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Manufacturers Index - Canadian Sander Manufacturing Co., Ltd.

Canadian Sander Manufacturing Co., Ltd.
Brockville, ON, Canada
Manufacturer Class: Wood Working Machinery

Last Modified: Aug 25 2016 7:00PM by Jeff_Joslin
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In business from 1919 to 1921, this short-lived firm was, in essence, a Canadian branch to Syracuse Sander Manufacturing Co. The business contracted with Canadian General Electric to supply the motors needed for their products. CGE agreed to carry motors in its stock, to be delivered to Canadian Sander as required. But when Canadian Sander started making sanders and then requesting motors for delivery, they discovered that there was a 6-month lead time, and that the price would be higher than contracted. Canadian Sander refused to pay the higher price, and, finding themselves without a motor supplier, wound down the business. They sued CGE but the court found that Canadian Sander did not act as to minimize the losses they suffered as the result of CGE's breach of contract; furthermore, CGE did not know that their breach of contract would result in the shutting down of Canadian Sander and so they did not need to pay damages for that result.

Information Sources

  • The 1919-09-04 Iron Age carried the following news item
    The Canadian Sander Mfg. Co., Ltd., Brockvllle, Ont, has been incorporated with a capital stock of $20,000 by Arthur C. Jones. Ray L. Carter, both of Syracuse, N. Y.; John H. Craig, Solvay, N. Y., and others to manufacture machinery, engines, boilers, etc.
  • From a 1919 issue of Canadian Manufacturer.
    Brockville—The Syracuse Sander Mfg. Co., Syracuse, N.Y., will establish a plant at Brockville, Ont., under the name of the Canada Sander Mfg. Co. Work will be started immediately.
  • The Ontario High Court of Justice, appellate division, heard the case of Canadian Sander Manufacturing Co. v. Canadian General Electric Co., Ltd. The judgement summary, dated 1921-04-01, is as follows:

    The defendant company contracted to supply the plaintiff company (first) with 250 and (second) with 50 additional electric motors to be used as part of the equipment of machines called "sanders," all the parts of which, except the motors, were to be manufactured by the plaintiff company in its factory. It was a term of both contracts that the defendant company should carry the motors in stock at its warehouse and deliver them to the plaintiff company as required. The defendant company made default in performing the contracts; and. after the plaintiff company had made up 46 of the sanders for which it had obtained motors elsewhere, its works were "shut down." It was shown that it was impossible to purchase the motors for immediate delivery; but they could have been contracted for, for delivery in 6 or 8 months, at a price in excess of the contract price. At the trial of this action, which was brought to recover damages for breach of the contracts, an offer was made by the defendant company to supply the motors at the contract price, but on condition that they should be paid for in cash and delivered in the future:—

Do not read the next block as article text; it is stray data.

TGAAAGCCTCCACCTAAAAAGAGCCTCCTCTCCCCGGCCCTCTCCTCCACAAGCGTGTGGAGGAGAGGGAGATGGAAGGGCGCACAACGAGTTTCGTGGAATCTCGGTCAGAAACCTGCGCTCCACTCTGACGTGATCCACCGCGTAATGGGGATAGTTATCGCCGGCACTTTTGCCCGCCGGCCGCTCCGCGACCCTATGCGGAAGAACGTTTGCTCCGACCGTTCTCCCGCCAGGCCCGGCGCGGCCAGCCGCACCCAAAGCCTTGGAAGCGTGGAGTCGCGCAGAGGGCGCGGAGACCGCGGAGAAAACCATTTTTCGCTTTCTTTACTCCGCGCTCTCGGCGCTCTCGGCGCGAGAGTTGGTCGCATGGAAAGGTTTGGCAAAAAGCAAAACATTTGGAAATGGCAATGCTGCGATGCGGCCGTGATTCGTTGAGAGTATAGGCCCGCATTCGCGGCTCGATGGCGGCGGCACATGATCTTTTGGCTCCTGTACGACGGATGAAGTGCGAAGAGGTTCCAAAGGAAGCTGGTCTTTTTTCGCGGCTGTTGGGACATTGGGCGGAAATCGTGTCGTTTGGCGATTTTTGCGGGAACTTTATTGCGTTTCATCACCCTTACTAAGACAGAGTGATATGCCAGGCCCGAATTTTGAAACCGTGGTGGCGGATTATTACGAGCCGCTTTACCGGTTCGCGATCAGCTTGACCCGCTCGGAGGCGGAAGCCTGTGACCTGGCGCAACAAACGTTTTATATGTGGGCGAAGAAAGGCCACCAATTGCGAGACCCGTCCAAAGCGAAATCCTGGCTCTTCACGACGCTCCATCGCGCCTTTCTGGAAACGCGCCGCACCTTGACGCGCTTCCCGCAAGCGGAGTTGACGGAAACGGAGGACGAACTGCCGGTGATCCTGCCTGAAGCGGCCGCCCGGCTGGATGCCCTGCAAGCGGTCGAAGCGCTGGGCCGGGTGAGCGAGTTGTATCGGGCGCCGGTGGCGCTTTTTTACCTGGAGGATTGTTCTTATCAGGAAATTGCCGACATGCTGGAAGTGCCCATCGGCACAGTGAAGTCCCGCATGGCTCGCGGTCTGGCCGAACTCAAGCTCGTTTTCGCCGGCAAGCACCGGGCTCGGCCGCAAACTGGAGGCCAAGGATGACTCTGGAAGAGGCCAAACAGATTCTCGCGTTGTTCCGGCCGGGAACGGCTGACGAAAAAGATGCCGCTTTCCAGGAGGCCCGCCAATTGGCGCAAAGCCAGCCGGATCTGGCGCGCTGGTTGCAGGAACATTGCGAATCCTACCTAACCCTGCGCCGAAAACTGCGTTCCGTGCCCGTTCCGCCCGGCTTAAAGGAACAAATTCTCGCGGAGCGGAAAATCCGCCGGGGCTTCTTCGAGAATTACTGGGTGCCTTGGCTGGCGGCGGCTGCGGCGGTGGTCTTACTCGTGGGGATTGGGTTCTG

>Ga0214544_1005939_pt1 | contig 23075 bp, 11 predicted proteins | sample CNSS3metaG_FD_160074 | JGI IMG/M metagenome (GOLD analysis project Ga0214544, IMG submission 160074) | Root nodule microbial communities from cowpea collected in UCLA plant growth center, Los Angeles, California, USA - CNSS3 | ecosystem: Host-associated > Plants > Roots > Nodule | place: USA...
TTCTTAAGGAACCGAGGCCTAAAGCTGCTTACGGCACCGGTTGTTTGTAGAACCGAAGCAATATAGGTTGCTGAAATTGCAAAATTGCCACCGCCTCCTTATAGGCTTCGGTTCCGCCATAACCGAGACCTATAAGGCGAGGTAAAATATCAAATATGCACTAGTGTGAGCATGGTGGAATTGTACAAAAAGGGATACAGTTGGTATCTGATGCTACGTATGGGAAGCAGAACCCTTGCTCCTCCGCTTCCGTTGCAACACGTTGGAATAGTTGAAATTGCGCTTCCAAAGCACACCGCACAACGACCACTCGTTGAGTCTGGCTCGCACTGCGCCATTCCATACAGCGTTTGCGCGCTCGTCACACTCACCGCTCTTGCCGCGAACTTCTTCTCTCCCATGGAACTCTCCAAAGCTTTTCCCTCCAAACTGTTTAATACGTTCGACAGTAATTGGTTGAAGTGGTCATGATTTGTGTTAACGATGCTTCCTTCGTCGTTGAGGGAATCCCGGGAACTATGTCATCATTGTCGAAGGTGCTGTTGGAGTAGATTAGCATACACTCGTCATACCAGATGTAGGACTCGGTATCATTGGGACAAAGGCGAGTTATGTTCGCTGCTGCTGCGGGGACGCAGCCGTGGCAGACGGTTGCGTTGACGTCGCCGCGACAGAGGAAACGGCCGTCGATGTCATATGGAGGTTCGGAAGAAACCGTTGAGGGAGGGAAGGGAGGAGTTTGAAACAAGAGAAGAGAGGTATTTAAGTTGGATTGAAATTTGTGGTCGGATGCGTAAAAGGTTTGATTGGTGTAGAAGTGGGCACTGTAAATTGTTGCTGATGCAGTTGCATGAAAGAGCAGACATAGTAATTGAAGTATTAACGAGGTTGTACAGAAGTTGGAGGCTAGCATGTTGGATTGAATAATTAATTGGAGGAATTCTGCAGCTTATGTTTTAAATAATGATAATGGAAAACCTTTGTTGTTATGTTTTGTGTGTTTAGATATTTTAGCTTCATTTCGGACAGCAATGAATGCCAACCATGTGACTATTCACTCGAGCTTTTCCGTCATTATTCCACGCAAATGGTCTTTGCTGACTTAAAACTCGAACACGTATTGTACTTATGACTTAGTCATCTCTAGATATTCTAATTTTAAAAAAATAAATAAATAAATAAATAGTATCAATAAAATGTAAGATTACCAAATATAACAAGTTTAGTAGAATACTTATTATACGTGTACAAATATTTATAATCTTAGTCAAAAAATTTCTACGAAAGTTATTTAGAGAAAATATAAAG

Held, that the plaintiff company was justified in rejecting the offer.

    (2) That the profit that would have been made had the motors been delivered according to the contract was not the measure of damages; it was the duty of the plaintiff company to minimise the loss; as the motors were obtainable, though at an increased price and with delivery deferred, it should have procured them; and its loss for which it was entitled to be compensated was the difference in the cost plus the loss occasioned by the delay.

    (3) That, as there was nothing to show that the defendant company knew, when the contracts were made, that the result of failure to deliver would be the shutting down of the plaintiff company's factory, the awarding of damages for loss occasioned by the shutting down was not warranted.